Diversity Themes Feature Prominently at 30th Annual NISOD Conference - Higher Education

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Diversity Themes Feature Prominently at 30th Annual NISOD Conference

by David Pluviose

AUSTIN, Texas

“We’re an open-door institution, but not enough African-American men are finding that door,” said Dr. Stephanie Bulger, explaining to NISOD Conference attendees about an ambitious plan the Wayne County Community College District has launched to enroll 1,000 Black men within the next five years.

Bulger, vice chancellor for curriculum and learning technologies at WCCCD, was among the 2,200 attendees to descend on Austin, Texas, this week for the 30th Annual International Conference on Teaching and Leadership Excellence. Hosted by the Community College Leadership Program at the University of Texas at Austin through its National Institute for Staff & Organizational Development (NISOD) outreach arm, conference sessions focused on a host of issues designed to enhance community college teaching and learning.

Among the numerous conference sessions touching on diversity issues was a panel discussion focused on, “Effective Strategies for Attracting, Retaining and Graduating African American Males in Community Colleges.”

Panelist Bulger gave a presentation on Project M.E.N. (Male Education Network), which is focused on boosting the number of Black males on college campuses. Bulger says though WCCCD’s service area includes Detroit, which is more than 80 percent Black, less than 30 percent of the students on WCCCD campuses are Black males, as females of all races comprise the bulk of students.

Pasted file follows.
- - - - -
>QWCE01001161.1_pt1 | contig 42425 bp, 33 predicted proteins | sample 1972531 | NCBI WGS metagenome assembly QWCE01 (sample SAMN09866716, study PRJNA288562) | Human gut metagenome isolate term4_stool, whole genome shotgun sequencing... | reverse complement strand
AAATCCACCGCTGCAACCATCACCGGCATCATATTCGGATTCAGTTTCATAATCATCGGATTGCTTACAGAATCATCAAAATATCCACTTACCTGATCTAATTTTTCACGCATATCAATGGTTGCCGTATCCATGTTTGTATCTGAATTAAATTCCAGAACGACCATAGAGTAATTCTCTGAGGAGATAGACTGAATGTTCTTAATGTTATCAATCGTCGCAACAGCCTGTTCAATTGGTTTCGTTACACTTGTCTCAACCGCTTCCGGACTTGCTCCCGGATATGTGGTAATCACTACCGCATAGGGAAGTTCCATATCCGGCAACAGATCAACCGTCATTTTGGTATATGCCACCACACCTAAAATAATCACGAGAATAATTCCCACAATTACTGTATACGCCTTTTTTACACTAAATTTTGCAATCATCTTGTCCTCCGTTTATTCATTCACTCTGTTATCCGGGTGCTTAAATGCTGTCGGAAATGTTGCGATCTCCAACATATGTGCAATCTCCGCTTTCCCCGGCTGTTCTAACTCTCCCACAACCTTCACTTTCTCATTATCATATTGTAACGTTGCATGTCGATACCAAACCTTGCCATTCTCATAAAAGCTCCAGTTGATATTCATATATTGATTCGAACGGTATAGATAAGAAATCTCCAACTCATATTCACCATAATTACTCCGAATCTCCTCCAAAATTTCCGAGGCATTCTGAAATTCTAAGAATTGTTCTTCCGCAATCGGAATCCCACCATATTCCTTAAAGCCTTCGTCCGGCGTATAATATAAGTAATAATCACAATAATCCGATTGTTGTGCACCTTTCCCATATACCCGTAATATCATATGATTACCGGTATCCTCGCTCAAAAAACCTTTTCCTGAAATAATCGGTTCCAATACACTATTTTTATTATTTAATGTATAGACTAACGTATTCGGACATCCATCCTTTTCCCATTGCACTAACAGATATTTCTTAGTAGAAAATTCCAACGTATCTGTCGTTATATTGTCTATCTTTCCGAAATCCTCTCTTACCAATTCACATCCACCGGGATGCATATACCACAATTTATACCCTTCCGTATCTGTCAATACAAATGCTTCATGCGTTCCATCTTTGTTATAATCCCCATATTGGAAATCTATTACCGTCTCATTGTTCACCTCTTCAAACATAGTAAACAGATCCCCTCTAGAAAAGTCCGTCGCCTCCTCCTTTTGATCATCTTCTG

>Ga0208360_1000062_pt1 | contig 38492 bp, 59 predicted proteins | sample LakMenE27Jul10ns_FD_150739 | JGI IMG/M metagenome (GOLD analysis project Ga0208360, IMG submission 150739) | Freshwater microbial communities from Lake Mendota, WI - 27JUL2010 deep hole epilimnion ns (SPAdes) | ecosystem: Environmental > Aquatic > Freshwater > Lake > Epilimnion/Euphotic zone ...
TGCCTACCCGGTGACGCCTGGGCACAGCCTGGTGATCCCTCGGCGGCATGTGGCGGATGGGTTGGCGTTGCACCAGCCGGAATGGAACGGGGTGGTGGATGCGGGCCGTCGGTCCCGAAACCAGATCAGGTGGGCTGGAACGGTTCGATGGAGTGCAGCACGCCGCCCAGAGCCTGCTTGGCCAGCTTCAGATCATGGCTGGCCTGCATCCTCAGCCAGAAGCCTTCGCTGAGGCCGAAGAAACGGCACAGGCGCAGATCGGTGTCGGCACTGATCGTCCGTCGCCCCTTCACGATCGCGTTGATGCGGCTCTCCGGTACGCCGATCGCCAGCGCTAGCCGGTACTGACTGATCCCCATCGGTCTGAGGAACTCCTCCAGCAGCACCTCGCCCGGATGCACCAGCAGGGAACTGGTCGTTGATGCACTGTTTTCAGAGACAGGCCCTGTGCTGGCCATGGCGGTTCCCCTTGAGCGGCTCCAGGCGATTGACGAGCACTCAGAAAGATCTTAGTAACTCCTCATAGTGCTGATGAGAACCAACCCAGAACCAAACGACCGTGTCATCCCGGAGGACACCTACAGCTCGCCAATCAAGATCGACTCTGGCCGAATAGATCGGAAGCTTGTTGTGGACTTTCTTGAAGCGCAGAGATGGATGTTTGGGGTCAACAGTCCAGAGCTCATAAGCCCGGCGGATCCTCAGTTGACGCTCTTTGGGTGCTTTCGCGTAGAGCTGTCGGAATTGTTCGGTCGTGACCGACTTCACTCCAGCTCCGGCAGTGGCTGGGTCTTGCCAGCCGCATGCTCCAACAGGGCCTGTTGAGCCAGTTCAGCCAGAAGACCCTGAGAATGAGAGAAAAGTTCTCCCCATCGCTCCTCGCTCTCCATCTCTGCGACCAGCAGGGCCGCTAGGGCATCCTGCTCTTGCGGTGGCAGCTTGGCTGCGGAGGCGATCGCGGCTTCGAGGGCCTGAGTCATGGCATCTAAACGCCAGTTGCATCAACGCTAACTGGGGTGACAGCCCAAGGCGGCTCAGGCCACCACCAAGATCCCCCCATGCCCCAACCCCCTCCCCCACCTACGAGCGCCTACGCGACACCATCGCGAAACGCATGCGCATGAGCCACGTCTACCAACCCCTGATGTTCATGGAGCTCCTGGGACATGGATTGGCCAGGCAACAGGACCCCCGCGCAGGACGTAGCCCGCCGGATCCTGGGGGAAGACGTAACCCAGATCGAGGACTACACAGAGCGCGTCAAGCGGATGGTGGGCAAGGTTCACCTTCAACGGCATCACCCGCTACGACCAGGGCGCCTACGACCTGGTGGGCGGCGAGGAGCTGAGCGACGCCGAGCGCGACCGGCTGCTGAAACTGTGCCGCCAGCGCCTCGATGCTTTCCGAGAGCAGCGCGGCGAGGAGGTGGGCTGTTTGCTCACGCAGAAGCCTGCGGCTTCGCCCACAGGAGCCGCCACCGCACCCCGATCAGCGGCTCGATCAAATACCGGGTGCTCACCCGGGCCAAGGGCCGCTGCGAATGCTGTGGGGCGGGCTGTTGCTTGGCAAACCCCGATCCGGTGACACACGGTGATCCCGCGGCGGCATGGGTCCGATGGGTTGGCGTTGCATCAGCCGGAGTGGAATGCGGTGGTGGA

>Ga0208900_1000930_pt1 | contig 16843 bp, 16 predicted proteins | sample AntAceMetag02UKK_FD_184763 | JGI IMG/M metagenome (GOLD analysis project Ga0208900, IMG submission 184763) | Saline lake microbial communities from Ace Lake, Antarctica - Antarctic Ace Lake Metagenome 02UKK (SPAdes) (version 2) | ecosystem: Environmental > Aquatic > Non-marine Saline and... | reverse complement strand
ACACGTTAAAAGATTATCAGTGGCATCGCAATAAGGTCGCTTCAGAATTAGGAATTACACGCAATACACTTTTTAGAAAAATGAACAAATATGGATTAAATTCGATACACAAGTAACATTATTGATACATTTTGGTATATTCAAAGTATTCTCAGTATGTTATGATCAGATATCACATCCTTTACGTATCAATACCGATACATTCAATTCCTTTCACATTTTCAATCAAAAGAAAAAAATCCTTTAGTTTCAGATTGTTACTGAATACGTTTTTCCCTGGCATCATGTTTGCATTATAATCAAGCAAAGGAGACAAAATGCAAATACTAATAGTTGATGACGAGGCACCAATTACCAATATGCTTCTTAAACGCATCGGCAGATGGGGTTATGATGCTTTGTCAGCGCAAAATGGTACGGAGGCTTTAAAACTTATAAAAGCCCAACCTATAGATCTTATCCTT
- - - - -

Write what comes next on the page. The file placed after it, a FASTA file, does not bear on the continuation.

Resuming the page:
Launched in the fall of 2007, Bulger says Project M.E.N. is a partnership between churches, Wayne County and the WCCCD. The county and the religious community provide financial support for the initiative, and the WCCCD provides access to financial aid and student support services for students enrolled in the program. Additionally, Bulger says that the religious community provides crucial mentoring for students in the program, which is led by men.

“This project was started because we noticed that there are some African-American males that were really on the margins of our city — homeless, ex-offenders, drug abusers,” Bulger said. Noting that not enough Black men were accessing the open-enrollment college, she said that 40 men are currently enrolled in the program.

“College is probably a hard sell to African-American men, and in this project, African-American men sell the college. African-American men that are leading the project are out front on this. They talk about everything — spiritual, moral, life-changing sorts of things. This becomes a life changing event,” Bulger added.

Other panelists included Dr. Delores A. Parker, vice president for academic and student services for the North Carolina Community College System; Dr. Jennifer Wimbish; president of Cedar Valley College (Texas); and Dr. Walter Bumphus, the A.M. Akin Regents Chair in junior and community college leadership at the University of Texas at Austin.